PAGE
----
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Assessment of Water Quality Across Irrigation Schemes: A Case Study of Wetland Agriculture Impacts in Kilombero Valley, Tanzania
Stockholm University, Faculty of Science, Department of Physical Geography. University of Dar es Salaam, Tanzania.
Stockholm University, Faculty of Science, Department of Physical Geography. The Nature Conservancy, USA.
Stockholm University, Faculty of Science, Department of Physical Geography.
Number of Authors: 32019 (English)In: Water, ISSN 2073-4441, E-ISSN 2073-4441, Vol. 11, no 4, article id 671Article in journal (Refereed) Published
Abstract [en]

Coupled change in land and water use due to increased farming intensity is a main factor affecting water quality and quantity, ecological functions and biodiversity globally. Prolonging growing seasons and increasing productivity in wetlands through irrigation have been targeted for increasing food security, particularly in developing countries. Nevertheless, irrigation and drainage have often been associated with degradation of water quality through increased agrochemical and fertiliser runoff and leaching at local scales. In this study, we investigated water quality in streams used for irrigation in a wetland area in Kilombero Valley, Tanzania. We measured physical-chemical water parameters and collected macroinvertebrates with different sensitivity to water quality across several small irrigation schemes covering various conditions. Turbidity, temperature, nitrate-N, and ammonium-N were significantly higher at sampling sites downstream of irrigation compared to upstream. Macroinvertebrate diversity, richness and average score per taxa (ASPT) were higher in general in sampling sites upstream of irrigation, with more sensitive macroinvertebrates decreasing in abundance downstream. There was a positive correlation between physical-chemical parameters and macroinvertebrate indices across the sites. We demonstrate that macroinvertebrate indices can be used as a quick assessment of water quality in response to irrigation schemes in small-scale farming systems of Tanzania. This in turn can allow us to track changes affecting wetland ecosystem function and biodiversity at higher trophic levels and across larger scales, thereby providing useful early warnings to help avoid widespread degradation under widespread agricultural intensification.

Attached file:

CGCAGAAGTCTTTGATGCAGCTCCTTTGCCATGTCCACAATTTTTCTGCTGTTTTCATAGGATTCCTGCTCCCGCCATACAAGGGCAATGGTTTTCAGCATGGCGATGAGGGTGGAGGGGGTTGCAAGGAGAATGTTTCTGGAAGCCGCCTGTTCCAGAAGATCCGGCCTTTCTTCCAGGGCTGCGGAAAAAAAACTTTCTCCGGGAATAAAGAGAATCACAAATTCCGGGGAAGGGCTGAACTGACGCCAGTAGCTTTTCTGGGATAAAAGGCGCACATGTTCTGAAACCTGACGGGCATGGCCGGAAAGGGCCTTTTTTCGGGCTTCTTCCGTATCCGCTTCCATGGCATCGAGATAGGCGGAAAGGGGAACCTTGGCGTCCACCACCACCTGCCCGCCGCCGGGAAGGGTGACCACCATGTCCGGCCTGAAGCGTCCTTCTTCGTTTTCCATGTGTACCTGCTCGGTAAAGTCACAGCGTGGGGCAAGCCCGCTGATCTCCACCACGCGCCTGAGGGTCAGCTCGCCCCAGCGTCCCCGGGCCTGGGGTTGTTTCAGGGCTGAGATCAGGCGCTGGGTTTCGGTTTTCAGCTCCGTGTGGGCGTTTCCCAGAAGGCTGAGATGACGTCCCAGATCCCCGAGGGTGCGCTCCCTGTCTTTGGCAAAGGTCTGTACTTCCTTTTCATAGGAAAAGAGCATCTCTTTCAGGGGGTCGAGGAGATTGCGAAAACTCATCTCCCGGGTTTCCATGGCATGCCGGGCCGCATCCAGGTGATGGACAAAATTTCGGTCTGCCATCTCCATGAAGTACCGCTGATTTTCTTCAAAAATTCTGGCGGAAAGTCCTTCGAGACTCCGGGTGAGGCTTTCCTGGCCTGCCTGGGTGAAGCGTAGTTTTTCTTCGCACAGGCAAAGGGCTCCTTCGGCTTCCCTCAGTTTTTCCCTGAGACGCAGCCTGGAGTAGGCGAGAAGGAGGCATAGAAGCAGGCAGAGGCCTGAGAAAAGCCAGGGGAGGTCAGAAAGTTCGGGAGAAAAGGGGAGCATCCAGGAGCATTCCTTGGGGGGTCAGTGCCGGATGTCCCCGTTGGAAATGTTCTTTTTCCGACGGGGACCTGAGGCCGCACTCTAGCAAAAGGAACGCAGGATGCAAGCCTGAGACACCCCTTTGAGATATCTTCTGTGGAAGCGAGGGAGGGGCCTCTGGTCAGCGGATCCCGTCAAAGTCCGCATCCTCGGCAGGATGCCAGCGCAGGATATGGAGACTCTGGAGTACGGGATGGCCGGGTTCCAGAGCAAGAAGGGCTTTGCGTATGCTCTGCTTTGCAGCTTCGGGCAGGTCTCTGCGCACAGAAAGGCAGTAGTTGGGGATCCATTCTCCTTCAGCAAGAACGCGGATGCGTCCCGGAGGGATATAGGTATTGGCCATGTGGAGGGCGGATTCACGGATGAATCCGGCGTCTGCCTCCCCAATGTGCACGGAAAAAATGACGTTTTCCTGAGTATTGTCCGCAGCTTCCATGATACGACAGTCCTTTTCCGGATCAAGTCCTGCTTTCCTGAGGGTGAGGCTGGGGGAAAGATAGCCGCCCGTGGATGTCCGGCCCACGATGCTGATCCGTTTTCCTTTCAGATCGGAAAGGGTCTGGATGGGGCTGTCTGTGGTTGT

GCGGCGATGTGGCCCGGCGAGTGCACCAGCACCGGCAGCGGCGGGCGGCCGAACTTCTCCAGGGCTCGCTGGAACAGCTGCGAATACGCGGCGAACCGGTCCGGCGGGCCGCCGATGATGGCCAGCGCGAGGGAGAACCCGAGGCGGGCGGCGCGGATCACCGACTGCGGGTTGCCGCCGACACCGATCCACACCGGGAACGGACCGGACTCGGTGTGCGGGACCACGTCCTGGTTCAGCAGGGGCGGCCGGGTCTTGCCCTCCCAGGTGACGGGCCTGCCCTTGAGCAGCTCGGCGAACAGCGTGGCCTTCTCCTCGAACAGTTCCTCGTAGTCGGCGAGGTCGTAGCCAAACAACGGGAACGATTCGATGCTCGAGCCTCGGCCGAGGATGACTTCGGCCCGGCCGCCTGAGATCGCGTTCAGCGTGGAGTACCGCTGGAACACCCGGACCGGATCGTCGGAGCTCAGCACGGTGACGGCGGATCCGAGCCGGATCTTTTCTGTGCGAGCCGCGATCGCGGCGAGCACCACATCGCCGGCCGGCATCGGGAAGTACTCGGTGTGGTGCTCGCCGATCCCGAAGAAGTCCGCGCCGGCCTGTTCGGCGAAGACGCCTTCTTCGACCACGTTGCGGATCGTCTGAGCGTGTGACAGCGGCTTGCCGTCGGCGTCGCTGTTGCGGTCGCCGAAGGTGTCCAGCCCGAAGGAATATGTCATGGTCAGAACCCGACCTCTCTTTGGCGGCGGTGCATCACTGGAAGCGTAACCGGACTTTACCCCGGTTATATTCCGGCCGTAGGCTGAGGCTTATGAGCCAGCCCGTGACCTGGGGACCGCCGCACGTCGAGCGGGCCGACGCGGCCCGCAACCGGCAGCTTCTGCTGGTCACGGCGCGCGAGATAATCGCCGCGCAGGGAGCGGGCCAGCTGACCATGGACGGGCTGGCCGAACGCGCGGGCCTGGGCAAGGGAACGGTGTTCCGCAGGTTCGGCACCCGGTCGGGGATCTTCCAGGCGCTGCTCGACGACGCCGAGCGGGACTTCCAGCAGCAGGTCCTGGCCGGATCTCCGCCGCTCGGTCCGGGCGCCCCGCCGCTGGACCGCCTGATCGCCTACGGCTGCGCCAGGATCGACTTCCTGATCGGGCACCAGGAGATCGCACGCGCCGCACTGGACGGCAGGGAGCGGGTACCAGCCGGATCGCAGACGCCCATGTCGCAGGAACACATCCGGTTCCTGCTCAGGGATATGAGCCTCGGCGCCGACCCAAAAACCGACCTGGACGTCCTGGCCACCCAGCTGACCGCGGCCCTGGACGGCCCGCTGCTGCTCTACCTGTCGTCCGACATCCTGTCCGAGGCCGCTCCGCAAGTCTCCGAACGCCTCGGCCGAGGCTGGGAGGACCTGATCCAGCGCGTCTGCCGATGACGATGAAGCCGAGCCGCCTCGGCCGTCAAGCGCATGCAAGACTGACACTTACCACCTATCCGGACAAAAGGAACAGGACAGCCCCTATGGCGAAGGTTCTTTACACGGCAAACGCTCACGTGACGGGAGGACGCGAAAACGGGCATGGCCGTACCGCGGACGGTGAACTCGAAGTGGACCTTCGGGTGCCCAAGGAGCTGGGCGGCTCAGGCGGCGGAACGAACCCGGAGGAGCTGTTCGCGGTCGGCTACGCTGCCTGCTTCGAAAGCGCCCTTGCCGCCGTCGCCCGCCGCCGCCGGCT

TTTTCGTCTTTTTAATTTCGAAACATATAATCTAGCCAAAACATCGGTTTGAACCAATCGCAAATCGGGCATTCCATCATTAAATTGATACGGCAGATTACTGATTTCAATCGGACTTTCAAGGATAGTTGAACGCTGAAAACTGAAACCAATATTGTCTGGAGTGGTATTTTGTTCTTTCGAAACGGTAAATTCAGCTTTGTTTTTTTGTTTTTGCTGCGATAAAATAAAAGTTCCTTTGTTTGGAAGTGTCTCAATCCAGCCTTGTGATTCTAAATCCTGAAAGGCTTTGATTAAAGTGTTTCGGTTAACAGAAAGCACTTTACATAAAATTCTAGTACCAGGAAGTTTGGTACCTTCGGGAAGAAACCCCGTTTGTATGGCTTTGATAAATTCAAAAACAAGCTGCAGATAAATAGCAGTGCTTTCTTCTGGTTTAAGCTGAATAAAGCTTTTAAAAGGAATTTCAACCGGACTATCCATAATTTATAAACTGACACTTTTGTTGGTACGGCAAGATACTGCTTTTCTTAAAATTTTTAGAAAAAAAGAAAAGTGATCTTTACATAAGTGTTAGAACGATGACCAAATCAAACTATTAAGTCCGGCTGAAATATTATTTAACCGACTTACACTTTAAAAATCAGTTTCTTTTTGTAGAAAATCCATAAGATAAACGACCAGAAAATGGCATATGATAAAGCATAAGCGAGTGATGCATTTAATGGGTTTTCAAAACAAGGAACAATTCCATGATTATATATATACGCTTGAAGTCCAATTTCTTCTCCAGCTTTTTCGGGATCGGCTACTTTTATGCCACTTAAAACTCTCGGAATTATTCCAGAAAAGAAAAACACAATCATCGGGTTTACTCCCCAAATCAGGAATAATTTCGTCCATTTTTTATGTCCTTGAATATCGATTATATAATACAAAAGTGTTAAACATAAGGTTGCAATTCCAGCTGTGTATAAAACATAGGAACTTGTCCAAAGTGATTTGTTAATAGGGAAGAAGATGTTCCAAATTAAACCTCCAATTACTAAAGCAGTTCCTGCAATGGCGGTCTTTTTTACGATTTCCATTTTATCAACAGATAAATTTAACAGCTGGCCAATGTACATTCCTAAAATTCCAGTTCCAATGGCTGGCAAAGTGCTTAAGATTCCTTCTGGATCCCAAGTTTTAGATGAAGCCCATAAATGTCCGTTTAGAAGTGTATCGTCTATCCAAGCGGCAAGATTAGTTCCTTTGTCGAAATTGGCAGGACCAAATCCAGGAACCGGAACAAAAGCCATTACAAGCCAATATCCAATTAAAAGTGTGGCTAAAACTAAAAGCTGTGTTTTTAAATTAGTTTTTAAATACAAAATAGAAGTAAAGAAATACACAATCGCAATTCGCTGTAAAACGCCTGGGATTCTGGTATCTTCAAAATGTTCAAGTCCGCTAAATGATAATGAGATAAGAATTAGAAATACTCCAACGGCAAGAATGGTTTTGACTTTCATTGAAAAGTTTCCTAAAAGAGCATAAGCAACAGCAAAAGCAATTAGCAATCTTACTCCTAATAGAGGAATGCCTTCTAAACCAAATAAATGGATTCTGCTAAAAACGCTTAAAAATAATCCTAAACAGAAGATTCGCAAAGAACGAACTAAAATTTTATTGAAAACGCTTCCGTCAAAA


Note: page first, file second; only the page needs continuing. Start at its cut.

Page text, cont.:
Place, publisher, year, edition, pages
2019. Vol. 11, no 4, article id 671
Keywords [en]
wetland, macroinvertebrates, water quality, physical-chemical, irrigation, pollution
National Category
Earth and Related Environmental Sciences
Identifiers
URN: urn:nbn:se:su:diva-171193DOI: 10.3390/w11040671ISI: 000473105700041OAI: oai:DiVA.org:su-171193DiVA, id: diva2:1339891
Available from: 2019-07-31 Created: 2019-07-31 Last updated: 2019-07-31Bibliographically approved

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